How Much Economic Pain is too Much in Combating COVID-19 in the Developing World?

In the absence of immediate and enormous commitments from the global community to support incomes in the developing world, we must ask how much economic pain is too much as we combat the spread of COVID-19 in these countries.

In the absence of immediate and enormous commitments from the global community to support incomes in the developing world, we must ask how much economic pain is too much as we combat the spread of COVID-19 in these countries.

COVID-19 is a monstrous challenge for the development community not just because of the enormity of its potential impact, but also the enormous uncertainty around what that impact might be.  Nowhere is this better captured than in the latest estimates of Infection Fatality Ratios (IFRs).  IFRs are what we need to properly respond to a pandemic such as this, but they are almost never reported in early stages because the denominator – the number of people infected, not the number of confirmed cases as in widely reported Case Fatality Ratios (CFRs) – is subject to so much uncertainty.  What is certain is that IFRs, once they are known with more precision after a pandemic has run its course, are always lower than CFRs – typically much lower. 

Credible IFR estimates have now begun to emerge, five months into the pandemic, but their range is enormous, from 0.1% to sixteen times that figure, 1.6% (Table 1).  The lowest figure of 6.9 million estimated deaths is, relative to the current global population of 7.9 billion, less than one-tenth of the lowest estimate of deaths from the 1918 Spanish flu, while the top estimate exceeds the lower-bound estimate of 20 million global deaths from that pandemic. 

Table 1: Recent estimates of infection fatality rates (IFRs) from COVID-19, and implied global deaths, assuming no mitigation

Source

Date of estimate

Estimated IFR

Implied global deaths with no mitigation

Implied global excess deaths, percent

Global

CEBM (Center for Evidence-Based Medicine, University of Oxford)

29 March

0.10% (low)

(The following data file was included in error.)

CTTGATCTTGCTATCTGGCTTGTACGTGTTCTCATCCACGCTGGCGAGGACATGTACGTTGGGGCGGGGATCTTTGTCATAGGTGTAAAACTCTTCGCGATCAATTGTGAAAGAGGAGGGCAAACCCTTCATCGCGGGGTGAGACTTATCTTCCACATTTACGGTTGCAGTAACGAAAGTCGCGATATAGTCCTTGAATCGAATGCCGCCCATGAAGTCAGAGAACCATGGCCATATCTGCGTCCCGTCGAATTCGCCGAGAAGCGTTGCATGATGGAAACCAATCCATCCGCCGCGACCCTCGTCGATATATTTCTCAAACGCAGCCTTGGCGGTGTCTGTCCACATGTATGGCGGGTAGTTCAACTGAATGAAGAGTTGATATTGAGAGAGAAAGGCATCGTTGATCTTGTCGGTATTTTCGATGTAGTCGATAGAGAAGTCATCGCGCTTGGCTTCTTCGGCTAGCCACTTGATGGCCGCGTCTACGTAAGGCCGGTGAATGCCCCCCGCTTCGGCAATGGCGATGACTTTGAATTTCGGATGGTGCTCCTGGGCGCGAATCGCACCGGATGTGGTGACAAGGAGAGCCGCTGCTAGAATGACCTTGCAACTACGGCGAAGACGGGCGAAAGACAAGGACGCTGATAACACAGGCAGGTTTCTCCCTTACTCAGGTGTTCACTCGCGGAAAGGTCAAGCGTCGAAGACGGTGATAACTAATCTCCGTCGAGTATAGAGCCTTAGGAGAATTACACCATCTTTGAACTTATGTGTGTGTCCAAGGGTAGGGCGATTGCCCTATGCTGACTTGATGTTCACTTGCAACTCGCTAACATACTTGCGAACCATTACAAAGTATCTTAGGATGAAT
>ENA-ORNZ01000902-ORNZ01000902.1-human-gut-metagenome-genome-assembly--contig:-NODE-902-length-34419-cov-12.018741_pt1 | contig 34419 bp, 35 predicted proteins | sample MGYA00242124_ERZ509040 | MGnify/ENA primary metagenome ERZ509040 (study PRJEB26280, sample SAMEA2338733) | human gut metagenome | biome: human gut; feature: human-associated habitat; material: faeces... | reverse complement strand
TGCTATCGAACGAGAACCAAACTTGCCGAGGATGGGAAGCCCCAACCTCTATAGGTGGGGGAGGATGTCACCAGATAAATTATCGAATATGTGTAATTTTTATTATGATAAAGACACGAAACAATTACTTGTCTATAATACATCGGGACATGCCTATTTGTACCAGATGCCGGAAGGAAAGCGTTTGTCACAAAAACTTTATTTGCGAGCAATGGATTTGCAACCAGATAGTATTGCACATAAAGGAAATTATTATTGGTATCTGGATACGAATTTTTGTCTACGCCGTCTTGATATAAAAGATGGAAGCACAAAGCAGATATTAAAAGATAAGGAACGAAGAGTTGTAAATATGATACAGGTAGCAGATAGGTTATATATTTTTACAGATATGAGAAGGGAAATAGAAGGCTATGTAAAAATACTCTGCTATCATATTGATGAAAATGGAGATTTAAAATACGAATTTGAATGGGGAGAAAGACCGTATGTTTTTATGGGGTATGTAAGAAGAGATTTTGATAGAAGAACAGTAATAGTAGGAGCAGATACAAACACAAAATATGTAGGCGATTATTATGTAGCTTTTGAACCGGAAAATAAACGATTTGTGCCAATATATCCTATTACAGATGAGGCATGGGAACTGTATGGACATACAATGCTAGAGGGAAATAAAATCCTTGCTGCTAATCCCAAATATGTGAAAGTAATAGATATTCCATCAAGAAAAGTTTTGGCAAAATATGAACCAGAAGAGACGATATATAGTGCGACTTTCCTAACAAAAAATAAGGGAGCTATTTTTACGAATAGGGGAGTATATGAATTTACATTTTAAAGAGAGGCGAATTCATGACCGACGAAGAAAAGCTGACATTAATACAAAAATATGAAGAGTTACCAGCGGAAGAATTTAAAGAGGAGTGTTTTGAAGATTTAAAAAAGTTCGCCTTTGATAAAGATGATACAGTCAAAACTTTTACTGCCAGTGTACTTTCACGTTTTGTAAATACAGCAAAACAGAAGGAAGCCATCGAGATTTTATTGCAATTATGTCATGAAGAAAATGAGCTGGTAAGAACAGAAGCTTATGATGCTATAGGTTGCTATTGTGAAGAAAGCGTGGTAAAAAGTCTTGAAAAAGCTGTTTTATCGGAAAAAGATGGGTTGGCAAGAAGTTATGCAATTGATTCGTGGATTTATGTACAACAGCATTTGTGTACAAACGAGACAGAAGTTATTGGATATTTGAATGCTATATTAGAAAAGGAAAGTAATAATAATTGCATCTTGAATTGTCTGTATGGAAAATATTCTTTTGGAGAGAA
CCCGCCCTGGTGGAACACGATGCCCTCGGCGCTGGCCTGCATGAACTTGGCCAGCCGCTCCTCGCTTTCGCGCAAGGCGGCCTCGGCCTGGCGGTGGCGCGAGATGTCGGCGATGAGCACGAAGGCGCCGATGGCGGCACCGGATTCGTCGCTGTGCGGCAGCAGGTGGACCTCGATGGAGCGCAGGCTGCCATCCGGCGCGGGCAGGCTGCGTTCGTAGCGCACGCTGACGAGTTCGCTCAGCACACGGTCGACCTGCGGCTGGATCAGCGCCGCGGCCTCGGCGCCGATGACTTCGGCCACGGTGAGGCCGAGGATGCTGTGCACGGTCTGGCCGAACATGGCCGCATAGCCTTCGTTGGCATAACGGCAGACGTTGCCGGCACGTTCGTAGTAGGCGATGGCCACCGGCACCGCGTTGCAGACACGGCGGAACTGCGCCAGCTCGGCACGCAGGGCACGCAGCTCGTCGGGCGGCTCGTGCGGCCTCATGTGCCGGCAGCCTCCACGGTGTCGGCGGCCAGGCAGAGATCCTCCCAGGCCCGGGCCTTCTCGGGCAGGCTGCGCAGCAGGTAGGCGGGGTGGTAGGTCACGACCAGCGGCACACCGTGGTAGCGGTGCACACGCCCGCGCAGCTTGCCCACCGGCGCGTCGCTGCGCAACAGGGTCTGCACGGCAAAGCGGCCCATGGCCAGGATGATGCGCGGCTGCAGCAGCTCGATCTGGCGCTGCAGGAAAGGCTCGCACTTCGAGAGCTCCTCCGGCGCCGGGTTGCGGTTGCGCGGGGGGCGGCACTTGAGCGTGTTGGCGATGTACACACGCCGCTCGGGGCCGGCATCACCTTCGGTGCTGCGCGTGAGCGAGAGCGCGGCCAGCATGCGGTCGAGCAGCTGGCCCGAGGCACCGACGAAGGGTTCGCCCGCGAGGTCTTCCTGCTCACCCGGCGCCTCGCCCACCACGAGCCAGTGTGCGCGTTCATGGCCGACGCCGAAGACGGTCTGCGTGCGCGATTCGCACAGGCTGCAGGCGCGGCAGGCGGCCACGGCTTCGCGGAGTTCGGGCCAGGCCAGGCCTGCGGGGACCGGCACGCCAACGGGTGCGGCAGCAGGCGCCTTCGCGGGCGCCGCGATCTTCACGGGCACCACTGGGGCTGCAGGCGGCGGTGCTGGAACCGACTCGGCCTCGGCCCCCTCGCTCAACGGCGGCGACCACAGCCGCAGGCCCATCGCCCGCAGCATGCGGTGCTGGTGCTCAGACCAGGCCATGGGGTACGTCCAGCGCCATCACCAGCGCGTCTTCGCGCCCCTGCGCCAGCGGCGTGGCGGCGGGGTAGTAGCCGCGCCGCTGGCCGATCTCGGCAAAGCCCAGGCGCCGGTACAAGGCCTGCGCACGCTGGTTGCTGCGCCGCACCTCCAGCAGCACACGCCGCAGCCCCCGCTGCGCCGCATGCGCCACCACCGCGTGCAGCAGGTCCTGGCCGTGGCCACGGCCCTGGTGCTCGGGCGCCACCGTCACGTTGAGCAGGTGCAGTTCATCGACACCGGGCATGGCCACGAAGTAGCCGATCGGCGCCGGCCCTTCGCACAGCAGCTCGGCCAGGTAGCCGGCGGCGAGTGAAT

6,900,000

12%

0.26% (high)

17,900,000

31%

Imperial College (Walker, et. al.)

26 March

0.57%

39,400,000

69%

Riou et. al.

3 March

1.6%

110,200,000

192%

Notes: Riou et. al. use the term CFR rather than IFR, but refer specifically to death rates among infected individuals; Riou et. al. make no claim that their estimate is applicable on a global scale. We use it here to illustrate the wide range of credible, scientifically generated fatality rates associated with COVID-19; Walker et. al. IFR estimate is computed by author based on global infection and death figures; CEBM IFR estimates are directly reported.

These differences matter as African governments think about how to confront the pandemic in their countries.  Economic losses of the magnitude likely to emerge from our global response to this pandemic also imply large loss of lives and of quality of life.  These losses occur over a much longer period of time and are unquantifiable except through modeling, so they are frequently ignored in the early stages of decision making. But we know they will occur. 

We also know that the human consequences of these economic losses will be dramatically more severe in poor countries, for at least two reasons: hundreds of millions of people already live far too close to the edge of disaster in their every-day lives and any shock can push them over the edge; and governments of these countries have nowhere near the capacity to replace lost incomes that high income countries do (see our first blog post). Deep economic downturns generated by lockdowns will have devastating effects on the livelihoods of hundreds of millions of people, will leave many of them indefinitely trapped in even deeper poverty than they now experience, and this will cost lives. 

A credible, immediate commitment by the global community to replace large shares of the incomes of affected citizens in low income countries could make this line of thinking unnecessary, or at least less necessary, but current discussions do not come close to matching the need.  As a point of comparison, the US government has approved spending USD2.2 trillion to address the economic fallout of COVID-19 and may soon approve another USD1 trillion – a total of USD 3.2 trilllion. This is about USD10,000 per capita, or roughly 16% of US GDP during a year.  Total GDP in LICs and LMICs is roughly USD7.3 trillion, meaning that a similar level of support for these countries would cost nearly USD1.2 trillion. The global community has, of course, not come close to proposing such a sum. 

In the absence of a global commitment of something approaching this amount, we must ask the question: how much economic pain is too much as we combat COVID-19 in the developing world?  None of us know the answer, but we must, insistently, ask the question. 

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